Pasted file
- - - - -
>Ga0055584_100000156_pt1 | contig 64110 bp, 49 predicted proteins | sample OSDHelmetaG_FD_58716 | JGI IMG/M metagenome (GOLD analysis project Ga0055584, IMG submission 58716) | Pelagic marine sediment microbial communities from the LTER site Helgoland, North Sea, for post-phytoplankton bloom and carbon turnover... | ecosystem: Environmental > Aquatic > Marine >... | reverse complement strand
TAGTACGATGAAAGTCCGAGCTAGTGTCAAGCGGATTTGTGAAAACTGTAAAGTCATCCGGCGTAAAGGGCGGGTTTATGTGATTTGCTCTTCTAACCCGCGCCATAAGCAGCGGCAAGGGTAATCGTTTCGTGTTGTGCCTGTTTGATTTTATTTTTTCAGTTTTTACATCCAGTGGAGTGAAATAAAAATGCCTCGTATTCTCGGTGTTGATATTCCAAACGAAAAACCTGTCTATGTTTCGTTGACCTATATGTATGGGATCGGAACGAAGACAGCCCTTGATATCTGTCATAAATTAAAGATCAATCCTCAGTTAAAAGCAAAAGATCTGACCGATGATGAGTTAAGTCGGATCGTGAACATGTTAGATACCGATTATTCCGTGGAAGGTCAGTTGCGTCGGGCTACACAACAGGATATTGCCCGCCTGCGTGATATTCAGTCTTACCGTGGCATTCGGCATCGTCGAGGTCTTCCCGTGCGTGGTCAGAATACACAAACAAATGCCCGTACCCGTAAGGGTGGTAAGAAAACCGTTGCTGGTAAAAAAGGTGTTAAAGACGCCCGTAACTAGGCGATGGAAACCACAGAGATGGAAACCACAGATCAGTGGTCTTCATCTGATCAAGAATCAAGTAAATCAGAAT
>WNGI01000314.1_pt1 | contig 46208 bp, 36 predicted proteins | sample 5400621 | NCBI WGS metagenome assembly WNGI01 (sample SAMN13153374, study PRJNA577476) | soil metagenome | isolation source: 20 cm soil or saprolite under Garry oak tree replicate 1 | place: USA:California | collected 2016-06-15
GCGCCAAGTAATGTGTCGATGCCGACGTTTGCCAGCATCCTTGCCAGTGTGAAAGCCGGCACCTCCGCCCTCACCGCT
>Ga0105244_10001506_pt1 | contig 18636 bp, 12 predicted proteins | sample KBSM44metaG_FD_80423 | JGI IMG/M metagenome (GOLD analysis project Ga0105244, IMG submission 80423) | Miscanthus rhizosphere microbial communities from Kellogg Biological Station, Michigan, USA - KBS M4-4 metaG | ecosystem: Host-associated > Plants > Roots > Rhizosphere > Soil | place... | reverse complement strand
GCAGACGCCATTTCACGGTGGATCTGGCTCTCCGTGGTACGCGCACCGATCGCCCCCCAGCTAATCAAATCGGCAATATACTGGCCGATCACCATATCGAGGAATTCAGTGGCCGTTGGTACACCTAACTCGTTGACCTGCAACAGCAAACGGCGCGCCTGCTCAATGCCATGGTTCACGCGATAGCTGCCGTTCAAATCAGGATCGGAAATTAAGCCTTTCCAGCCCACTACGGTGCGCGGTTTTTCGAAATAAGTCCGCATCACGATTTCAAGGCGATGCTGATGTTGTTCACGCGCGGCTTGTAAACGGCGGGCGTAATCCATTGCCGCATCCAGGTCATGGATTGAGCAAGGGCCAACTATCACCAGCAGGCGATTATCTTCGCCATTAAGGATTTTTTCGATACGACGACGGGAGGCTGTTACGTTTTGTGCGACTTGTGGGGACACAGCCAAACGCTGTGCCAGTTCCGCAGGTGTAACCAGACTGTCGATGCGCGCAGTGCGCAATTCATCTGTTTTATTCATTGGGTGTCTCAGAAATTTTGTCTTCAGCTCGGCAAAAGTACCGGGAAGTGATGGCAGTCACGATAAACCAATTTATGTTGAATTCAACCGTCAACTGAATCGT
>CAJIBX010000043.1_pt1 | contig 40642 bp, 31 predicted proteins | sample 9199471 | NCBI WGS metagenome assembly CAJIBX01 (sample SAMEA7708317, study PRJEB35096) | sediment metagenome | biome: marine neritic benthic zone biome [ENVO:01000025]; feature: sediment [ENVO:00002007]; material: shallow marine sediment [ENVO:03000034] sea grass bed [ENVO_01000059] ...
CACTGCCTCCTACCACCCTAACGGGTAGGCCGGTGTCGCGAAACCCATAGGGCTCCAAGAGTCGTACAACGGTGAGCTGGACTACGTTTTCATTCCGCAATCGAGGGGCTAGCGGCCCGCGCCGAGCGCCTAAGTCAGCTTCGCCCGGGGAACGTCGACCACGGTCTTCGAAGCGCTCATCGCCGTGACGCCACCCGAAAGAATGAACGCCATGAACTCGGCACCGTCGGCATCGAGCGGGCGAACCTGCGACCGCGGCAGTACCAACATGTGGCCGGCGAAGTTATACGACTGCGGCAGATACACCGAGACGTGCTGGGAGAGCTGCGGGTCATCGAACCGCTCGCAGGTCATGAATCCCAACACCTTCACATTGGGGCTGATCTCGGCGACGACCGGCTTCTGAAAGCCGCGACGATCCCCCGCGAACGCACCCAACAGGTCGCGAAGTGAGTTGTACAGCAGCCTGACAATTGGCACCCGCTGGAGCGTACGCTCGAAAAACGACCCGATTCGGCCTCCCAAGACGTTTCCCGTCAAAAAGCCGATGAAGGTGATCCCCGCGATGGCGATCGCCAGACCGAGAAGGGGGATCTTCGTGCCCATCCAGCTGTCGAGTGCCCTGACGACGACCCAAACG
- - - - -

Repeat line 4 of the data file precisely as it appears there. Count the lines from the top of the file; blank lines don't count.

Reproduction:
GCGCCAAGTAATGTGTCGATGCCGACGTTTGCCAGCATCCTTGCCAGTGTGAAAGCCGGCACCTCCGCCCTCACCGCT